334. ^ "Niton Methodist Church". Isle of Wight Methodist Circuit. 2016. Archived from the original on 5 February 2016. Retrieved 7 June 2016.
  335. ^ Historic England. "Church of St John the Baptist, Church Lane, Northwood  (Grade I) (1222705)". National Heritage List for England. Retrieved 7 June 2016.
  336. ^ Lloyd & Pevsner 2006, p. 197.
  337. ^ Vickers 1993, p. 32.
  338. ^ Lane 1994, p. 29.
  339. ^ a b c Page, William (ed.) (1912). "A History of the County of Hampshire: Volume 5. Parishes: St Helens". Victoria County History of Hampshire. British History Online. pp. 189–193. Retrieved 25 May 2016.CS1 maint: Extra text: authors list (link)
  340. ^ Historic England. "Church of St John, High Park Road, Ryde  (Grade II) (1216914)". National Heritage List for England. Retrieved 7 June 2016.
  341. ^ Lloyd & Pevsner 2006, pp. 223–224.
  342. ^ a b c Vickers 1993, p. 44.
  343. ^ Lane 1994, p. 33.
  344. ^ Registered in accordance with the Places of Worship Registration Act 1855 (Number in Worship Register: 6237; Name: Rookley Methodist Church; Address: Niton Road, Rookley, South Arreton; Denomination: Methodist Church). Retrieved 7 June 2016. (Archived version of list from April 2010; Click here for access to subsequent updates)
  345. ^ "No. 40489". The London Gazette. 27 May 1955. p. 3082.
  346. ^ "Rookley Methodist Church". Isle of Wight Methodist Circuit. 2016. Archived from the original on 5 February 2016. Retrieved 7 June 2016.
  347. ^ Stell 1991, p. 152.
  348. ^ Historic England. "Church of All Saints, Queen's Road, Ryde  (Grade II*) (1274824)". National Heritage List for England. Retrieved 7 June 2016.
  349. ^ Lloyd & Pevsner 2006, pp. 220–222.
  350. ^ Lane 1994, p. 30.
  351. ^ Historic England. "Church of St James, Lind Street. Ryde  (Grade II) (1217155)". National Heritage List for England. Retrieved 7 June 2016.
  352. ^ Lloyd & Pevsner 2006, p. 223.
  353. ^ Lane 1994, p. 32.
  354. ^ a b Lloyd & Pevsner 2006, p. 227.
  355. ^ a b Parr 1994, p. 89.
  356. ^ Registered in accordance with the Places of Worship Registration Act 1855 (Number in Worship Register: 17095; Name: Ryde Baptist Church; Address: George Street, Ryde; Denomination: Baptists). Retrieved 2 February 2016. (Archived version of list from April 2010; Click here for access to subsequent updates)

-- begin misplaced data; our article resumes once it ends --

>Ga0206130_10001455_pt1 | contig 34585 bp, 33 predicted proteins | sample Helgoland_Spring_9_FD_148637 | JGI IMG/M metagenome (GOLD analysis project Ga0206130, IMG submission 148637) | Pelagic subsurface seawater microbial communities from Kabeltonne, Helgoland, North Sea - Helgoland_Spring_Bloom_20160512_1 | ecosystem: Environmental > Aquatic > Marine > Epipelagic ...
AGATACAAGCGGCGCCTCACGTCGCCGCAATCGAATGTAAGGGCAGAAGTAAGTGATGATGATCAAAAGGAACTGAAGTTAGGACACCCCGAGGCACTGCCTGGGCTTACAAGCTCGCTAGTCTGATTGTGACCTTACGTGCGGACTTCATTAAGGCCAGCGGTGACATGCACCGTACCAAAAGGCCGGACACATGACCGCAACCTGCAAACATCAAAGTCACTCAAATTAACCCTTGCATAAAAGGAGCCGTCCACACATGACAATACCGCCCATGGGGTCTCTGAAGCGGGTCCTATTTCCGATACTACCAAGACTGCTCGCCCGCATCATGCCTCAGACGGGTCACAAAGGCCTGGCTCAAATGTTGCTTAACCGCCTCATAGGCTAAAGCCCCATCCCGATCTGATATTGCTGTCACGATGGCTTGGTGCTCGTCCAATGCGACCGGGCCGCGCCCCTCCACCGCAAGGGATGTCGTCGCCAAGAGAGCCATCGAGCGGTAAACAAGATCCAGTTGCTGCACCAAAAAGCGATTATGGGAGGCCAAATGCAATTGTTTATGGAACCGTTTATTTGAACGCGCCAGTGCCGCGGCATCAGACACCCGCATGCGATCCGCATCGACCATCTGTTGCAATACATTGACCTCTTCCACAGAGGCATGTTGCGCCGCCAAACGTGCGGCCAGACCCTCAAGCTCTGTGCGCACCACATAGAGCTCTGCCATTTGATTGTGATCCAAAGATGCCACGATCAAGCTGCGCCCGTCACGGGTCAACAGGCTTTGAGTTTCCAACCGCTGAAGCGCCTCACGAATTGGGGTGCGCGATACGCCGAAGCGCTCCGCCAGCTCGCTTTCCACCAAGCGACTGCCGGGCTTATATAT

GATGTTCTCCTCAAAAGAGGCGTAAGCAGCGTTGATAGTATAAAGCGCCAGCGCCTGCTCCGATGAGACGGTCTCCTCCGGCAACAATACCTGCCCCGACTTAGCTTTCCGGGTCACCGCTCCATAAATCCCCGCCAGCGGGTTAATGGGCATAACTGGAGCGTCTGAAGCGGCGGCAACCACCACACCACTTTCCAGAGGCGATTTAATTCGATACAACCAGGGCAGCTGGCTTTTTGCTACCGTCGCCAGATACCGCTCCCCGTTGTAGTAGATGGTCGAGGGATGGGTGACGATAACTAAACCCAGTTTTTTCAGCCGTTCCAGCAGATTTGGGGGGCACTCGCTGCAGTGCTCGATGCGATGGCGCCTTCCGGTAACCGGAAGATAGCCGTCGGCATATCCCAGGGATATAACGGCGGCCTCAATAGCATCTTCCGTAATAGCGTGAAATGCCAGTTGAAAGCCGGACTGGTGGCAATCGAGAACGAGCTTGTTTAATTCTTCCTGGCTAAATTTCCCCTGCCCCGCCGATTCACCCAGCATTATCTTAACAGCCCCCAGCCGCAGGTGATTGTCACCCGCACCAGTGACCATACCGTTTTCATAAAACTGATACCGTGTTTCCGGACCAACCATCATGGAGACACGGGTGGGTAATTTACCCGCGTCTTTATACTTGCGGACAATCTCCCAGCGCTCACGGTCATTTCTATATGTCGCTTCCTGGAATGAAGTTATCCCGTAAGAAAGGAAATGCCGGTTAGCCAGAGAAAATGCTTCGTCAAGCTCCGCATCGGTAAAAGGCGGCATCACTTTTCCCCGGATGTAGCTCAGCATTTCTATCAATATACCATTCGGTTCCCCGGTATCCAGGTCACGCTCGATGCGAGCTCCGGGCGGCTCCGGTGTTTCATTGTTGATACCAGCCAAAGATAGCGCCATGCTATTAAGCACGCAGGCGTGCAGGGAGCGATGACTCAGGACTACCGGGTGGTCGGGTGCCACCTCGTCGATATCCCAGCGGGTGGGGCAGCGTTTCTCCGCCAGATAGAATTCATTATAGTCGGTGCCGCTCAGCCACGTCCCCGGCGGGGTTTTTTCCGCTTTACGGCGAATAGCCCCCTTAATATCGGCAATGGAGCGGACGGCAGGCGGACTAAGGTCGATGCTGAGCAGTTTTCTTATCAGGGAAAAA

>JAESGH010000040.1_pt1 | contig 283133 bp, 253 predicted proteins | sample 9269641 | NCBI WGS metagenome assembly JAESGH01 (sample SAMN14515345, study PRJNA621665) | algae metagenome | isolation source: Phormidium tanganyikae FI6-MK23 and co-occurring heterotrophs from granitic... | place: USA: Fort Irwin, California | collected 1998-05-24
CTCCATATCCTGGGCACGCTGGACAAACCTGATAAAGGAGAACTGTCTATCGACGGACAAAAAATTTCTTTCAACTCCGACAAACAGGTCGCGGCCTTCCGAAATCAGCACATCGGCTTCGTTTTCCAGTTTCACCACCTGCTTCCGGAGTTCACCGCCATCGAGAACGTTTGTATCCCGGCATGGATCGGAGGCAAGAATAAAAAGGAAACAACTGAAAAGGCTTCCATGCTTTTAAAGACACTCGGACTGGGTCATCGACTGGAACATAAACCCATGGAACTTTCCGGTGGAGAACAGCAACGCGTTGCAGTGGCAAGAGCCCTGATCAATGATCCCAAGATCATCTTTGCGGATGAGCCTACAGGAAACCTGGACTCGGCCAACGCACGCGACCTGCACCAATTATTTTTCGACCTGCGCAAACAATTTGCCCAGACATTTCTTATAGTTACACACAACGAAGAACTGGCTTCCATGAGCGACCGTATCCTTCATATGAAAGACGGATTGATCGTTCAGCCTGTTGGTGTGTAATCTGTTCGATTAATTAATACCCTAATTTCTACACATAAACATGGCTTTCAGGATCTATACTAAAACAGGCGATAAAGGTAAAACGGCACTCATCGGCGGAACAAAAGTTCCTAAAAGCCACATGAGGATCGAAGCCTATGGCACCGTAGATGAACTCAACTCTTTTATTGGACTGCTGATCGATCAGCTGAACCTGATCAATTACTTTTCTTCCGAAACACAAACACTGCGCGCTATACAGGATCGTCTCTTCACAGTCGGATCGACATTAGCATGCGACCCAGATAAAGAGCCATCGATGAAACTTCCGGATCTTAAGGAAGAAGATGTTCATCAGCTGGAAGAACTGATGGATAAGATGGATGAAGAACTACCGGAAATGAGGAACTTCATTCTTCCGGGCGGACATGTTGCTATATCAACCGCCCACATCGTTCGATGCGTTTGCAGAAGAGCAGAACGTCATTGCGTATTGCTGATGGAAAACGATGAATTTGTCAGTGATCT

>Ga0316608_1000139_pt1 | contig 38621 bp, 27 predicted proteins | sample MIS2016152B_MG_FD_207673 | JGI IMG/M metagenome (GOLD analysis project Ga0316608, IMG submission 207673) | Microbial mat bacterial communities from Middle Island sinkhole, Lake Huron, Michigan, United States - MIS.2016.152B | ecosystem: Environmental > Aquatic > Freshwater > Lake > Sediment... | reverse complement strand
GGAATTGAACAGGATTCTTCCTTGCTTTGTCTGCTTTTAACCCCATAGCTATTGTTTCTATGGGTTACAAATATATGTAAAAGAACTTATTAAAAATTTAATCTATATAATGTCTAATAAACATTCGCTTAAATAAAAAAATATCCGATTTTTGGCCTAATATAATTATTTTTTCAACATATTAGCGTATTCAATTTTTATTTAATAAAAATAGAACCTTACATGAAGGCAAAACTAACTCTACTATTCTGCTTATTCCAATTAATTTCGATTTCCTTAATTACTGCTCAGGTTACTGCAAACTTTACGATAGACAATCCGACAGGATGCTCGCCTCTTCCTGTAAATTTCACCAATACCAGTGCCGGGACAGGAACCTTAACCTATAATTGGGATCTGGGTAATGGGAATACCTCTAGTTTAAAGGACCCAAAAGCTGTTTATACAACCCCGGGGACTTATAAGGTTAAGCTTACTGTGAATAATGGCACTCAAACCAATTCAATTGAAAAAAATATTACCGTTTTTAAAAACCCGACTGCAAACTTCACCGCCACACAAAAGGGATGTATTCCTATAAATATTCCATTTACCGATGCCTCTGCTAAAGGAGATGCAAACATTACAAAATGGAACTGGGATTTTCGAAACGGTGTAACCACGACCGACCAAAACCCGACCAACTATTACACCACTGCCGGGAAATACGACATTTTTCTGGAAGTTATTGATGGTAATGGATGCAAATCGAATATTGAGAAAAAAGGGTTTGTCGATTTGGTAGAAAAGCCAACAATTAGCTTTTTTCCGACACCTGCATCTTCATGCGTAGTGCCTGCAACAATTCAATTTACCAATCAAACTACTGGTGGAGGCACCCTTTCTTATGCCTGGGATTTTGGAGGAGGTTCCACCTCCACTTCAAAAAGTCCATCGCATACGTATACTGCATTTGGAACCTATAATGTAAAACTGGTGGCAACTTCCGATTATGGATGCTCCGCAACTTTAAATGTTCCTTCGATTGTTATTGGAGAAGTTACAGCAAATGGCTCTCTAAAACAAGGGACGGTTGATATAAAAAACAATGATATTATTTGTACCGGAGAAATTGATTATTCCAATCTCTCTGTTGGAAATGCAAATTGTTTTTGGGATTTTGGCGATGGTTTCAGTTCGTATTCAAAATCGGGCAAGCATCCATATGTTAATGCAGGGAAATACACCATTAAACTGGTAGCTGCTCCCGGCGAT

357. ^ "No. 23074". The London Gazette. 23 February 1866. p. 1032.
  358. ^ Light, Martin (2 October 2014). "Lightning strikes – but the work continues". The Baptist Times. Baptist Union of Great Britain. Archived from the original on 6 July 2017. Retrieved 7 July 2017.
  359. ^ Ryde Social Heritage Group 2008, pp. 51–55.
  360. ^ Registered in accordance with the Places of Worship Registration Act 1855 (Number in Worship Register: 71209; Name: Elim Pentecostal Church; Address: Albert Street, Ryde; Denomination: Elim Foursquare Gospel Alliance). Retrieved 2 February 2016. (Archived version of list from April 2010; Click here for access to subsequent updates)
  361. ^ "No. 47811". The London Gazette. 5 April 1979. p. 4535.
  362. ^ a b "Grace Church (Isle of Wight)". Affinity. 2016. Archived from the original on 5 February 2016. Retrieved 28 May 2017.
  363. ^ a b "How to Find Us". Grace Church IoW. 2016. Archived from the original on 25 June 2016. Retrieved 28 May 2017.
  364. ^ Registered in accordance with the Places of Worship Registration Act 1855 (Number in Worship Register: 20458; Name: Congregational Chapel; Address: Elmfield, Ryde; Denomination: Congregationalists). Retrieved 2 February 2016. (Archived version of list from April 2010; Click here for access to subsequent updates)
  365. ^ "No. 34055". The London Gazette. 1 June 1934. p. 3496.
  366. ^ Registered in accordance with the Places of Worship Registration Act 1855 (Number in Worship Register: 76691; Name: Kingdom Hall; Address: Brading Road, Ryde; Denomination: Jehovah's Witnesses). Retrieved 2 February 2016. (Archived version of list from April 2010; Click here for access to subsequent updates)
  367. ^ "No. 49922". The London Gazette. 7 November 1984. p. 15037.
  368. ^ "No. 49929". The London Gazette. 14 November 1984. p. 15383.
  369. ^ Registered in accordance with the Places of Worship Registration Act 1855 (Number in Worship Register: 27233; Name: Methodist Chapel; Address: Garfield Road, Ryde; Denomination: Methodist Church). Retrieved 2 February 2016. (Archived version of list from April 2010; Click here for access to subsequent updates)
  370. ^ "Ryde Methodist Church". Isle of Wight Methodist Circuit. 2016. Archived from the original on 5 February 2016. Retrieved 7 June 2016.
  371. ^ "No. 25234". The London Gazette. 28 August 1883. p. 4230.
  372. ^ Registered in accordance with the Places of Worship Registration Act 1855 (Number in Worship Register: 7228; Name: Catholic Church of St Mary; Address: High Street, Ryde; Denomination: Roman Catholics). Retrieved 2 February 2016. (Archived version of list from April 2010; Click here for access to subsequent updates)